Christie’s seemed to have lost pace against Sotheby’s in the race to get into the Chinese market. But it has powered back and now obtained a licence to operate auctions in the mainland; the first sale will be held this autumn in Shanghai. Unlike Sotheby’s, which is in partnership with the government entity GeHua, it has an independent “comprehensive auction licence”. But what the firm will not be selling is “cultural relics” – there are tight controls on antiques and antiquities such as jade, ceramics and ink paintings – which are the most high-priced works in the market.
However, international works of art, wine and jewellery will be offered and, says Asian president François Curiel, “We will also be able to make private sales ... We are hoping to access Chinese collectors who do not necessarily travel abroad so much.” Asked whether this means the end of Hong Kong as a sales centre, he says: “Not at all, I don’t think it will cannibalise it at all, the market is big enough for everyone.”
Still in Asia, Sotheby’s spring sales season in Hong Kong concluded with a solid grand total of US$280m, against expectations of US$220m-US$295m (pre-sale estimates don’t include commission; results do). These figures are far from the record of US$447m set for the same series in 2011, but since then the Chinese market has cooled quite dramatically, due to a slowdown in the Chinese economy.
At Sotheby’s, the traditional fields did well, with a tiny 17th-century ruby-red tea bowl, sold by the collector Alice Cheng, making a tidy US$9.6m. However there were some hiccups in the sale of contemporary Asian art, which made US$16.7m. According to the local art dealer Jean-Marc Decrop, “In some cases estimates were too high, and because the market has been weaker, vendors were holding off consigning. But the good things did very well: as an example, a Fang Lijun painting, “Series 1, No 4” (1990-91) made US$2.3m, despite being black-and-white, so not necessarily as immediately appealing as his more colourful works.”
Still on the subject of Chinese art, a new website is being launched on Monday: Artshare.com. It will focus exclusively on modern and contemporary Asian art, and each month will present a curated exhibition of 10 works: the first will feature paintings by, among others, Yu Youhan (US$200,000) and Li Shan (US$150,000). An influential advisory committee includes Johnson Chang of Hanart TZ gallery, Pearl Lam and collectors Dominique and Sylvain Levy. China specialist Philip Dodd, who is also on the committee, says that the site “should plug into a global constituency of collectors who can’t get to Beijing.” Prices start at US$10,000 and there is a “private sales avenue” for transactions above US$100,000.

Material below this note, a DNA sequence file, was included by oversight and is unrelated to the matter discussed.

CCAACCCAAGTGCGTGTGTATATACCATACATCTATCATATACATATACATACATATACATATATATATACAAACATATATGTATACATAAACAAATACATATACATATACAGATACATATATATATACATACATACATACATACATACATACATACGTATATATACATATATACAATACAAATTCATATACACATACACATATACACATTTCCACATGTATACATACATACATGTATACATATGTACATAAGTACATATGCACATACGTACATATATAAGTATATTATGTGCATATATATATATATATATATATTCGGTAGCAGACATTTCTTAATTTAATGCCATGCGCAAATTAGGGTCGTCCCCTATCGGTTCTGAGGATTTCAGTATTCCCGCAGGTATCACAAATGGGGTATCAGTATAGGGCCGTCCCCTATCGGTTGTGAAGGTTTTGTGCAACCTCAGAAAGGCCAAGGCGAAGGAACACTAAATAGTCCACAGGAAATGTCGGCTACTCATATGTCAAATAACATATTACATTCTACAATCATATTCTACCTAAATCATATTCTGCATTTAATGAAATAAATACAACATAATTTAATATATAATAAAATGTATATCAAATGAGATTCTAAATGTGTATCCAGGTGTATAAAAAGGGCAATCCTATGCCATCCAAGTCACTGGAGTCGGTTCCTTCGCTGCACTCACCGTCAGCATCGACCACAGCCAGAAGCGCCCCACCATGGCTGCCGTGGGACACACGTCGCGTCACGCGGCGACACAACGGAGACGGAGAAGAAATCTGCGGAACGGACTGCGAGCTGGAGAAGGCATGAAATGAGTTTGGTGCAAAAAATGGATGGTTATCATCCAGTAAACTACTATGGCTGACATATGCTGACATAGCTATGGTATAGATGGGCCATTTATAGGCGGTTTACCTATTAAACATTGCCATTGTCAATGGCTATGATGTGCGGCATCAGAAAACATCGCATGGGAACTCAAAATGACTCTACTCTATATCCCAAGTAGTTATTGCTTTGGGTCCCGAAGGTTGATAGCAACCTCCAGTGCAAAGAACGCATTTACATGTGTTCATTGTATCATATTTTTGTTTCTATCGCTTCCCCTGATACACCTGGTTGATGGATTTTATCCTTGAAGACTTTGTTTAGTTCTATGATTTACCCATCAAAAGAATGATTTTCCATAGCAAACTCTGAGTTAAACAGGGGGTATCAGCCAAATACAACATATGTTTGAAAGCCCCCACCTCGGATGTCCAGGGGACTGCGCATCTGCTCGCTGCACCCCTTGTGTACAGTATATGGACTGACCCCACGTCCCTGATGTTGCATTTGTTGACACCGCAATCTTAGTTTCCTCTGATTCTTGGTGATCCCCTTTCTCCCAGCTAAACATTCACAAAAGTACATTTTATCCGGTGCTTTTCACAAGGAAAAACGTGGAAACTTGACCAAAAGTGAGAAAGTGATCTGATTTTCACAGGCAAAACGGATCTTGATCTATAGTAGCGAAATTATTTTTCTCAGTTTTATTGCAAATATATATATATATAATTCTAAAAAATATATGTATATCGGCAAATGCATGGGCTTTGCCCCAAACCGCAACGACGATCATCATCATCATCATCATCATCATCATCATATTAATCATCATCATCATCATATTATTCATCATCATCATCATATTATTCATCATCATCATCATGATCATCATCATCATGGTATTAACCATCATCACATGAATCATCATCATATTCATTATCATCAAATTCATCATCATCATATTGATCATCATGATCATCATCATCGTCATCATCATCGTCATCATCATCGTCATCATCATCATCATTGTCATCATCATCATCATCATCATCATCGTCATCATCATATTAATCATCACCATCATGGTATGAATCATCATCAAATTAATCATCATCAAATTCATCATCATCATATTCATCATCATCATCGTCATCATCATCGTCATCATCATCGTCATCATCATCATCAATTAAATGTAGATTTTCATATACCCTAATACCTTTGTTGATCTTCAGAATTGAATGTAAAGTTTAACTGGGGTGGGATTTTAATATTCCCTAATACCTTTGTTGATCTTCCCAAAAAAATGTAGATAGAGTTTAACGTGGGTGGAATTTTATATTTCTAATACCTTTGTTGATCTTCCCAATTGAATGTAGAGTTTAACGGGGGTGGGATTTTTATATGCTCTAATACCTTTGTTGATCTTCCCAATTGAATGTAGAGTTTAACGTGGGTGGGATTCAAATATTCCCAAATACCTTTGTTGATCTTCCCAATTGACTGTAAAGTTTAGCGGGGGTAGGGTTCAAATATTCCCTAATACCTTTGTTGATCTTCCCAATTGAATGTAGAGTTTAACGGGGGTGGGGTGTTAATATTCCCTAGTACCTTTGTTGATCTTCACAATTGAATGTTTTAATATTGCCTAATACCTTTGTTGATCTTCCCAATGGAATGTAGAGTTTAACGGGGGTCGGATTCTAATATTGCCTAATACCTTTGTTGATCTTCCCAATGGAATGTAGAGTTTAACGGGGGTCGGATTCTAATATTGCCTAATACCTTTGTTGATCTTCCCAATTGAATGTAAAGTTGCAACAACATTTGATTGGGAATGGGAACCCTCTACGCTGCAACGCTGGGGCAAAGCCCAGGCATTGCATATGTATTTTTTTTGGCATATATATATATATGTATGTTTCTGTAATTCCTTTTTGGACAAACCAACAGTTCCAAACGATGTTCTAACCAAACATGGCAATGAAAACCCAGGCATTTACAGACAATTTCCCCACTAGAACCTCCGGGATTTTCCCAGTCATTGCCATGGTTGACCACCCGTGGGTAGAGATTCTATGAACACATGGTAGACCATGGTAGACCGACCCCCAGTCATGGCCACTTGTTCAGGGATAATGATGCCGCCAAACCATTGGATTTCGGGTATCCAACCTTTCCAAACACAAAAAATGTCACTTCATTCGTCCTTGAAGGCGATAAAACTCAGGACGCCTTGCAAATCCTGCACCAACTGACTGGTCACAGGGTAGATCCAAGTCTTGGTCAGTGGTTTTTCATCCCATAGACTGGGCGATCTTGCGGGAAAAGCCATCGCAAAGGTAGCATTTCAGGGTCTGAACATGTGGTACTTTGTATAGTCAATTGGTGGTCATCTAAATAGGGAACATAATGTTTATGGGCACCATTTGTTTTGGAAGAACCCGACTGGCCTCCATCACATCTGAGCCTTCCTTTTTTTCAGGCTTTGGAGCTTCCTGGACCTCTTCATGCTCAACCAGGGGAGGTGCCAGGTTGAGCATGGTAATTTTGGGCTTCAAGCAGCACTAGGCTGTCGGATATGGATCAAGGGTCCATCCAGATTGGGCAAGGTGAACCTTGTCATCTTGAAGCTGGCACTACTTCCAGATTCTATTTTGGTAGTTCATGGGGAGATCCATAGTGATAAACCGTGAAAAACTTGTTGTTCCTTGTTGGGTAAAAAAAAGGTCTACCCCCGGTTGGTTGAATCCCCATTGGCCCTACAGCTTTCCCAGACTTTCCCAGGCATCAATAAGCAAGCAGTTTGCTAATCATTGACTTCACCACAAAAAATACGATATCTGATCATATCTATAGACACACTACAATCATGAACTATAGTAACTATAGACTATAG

Speaking of private sales, Christie’s has a new wheeze – a nomadic “sculpture garden” to display works outside real estate developments in New York. The first is close to the firm’s Rockefeller Center headquarters at Madison and 54th Street, where the firm has placed Claes Oldenburg’s huge “Typewriter Eraser” (1976), which is being sold by private treaty. I thought the point of these transactions was confidentiality, but not so here – the piece is being touted very publicly. Christie’s explains that some transactions “we don’t communicate” and others are “open to the public”. The price is also confidential – Alexis Klein of Christie’s assures me this is legal – but hints that it is above $2.2m, which is what the piece fetched when it last sold in 2009.
This week sees Christie’s latest sale of Modern and Contemporary Arab, Iranian and Turkish art in Dubai, held on Tuesday and Wednesday. The market for Iranian artists has been hit by trade sanctions against the country and the plunging rial, which has fallen by some 60 per cent in the past year. Its Part I sale is the smallest ever, with just 29 lots expecting up to $3.5m, while the high estimate for Part II falls just short of $2m. “Inevitably, the supply diminishes with time, as some of the artists have passed away,” says a Christie’s spokesperson, noting that the firm is “very happy” with the level of the sale. Top lot is a glittery fairytale painting by the Iranian Farhad Moshiri, “Secret Garden” (2009), estimated at $300,000-$500,000.
In Paris, Sarti gallery has just unveiled a show of 22 paintings in the Caravaggesque tradition, which it has been patiently accumulating over the past 10 years. “While we are principally known for gold ground paintings,” says Giovanni Sarti, “we wanted to show that our interests extend beyond that, into the 17th century and beyond.” While Caravaggio himself did not have students nor did he found a school, his influence was immense, and the exhibition includes works by his closest followers – Bartolomeo Manfredi, Giovanni Battista Caracciolo, Bartolomeo Cavarozzi – to more distant admirers such as Giuseppe Ribera, Luca Giordano, Artemisia Gentileschi, Bernardo Strozzi, Daniele Crespi and Guido Reni. Prices range from €250,000 to €2.2m; the show runs until July 12.
London galleries are expanding and moving: Victoria Miro is returning to the West End, taking on an extra space in St George’s Street, right behind Sotheby’s. The gallery said that it was “waiting to tie up things” before making an announcement. Stuart Shave has left his Eastcastle Street premises for 6 Fitzroy Square, and is opening a second space in Clerkenwell at the end of the year. And Sadie Coles is leaving her New Burlington Place gallery for a bigger space in Kingly Street, just on the other side of Regent Street. “We have been looking for over a year. We’re delighted with the quite grand building we found, which gives us much more space,” says Coles. The gallery will hold a couple of “guerrilla” soft openings in August, before launching in September with a show by the US artist Ryan Sullivan.
Georgina Adam is editor-at-large of The Art Newspaper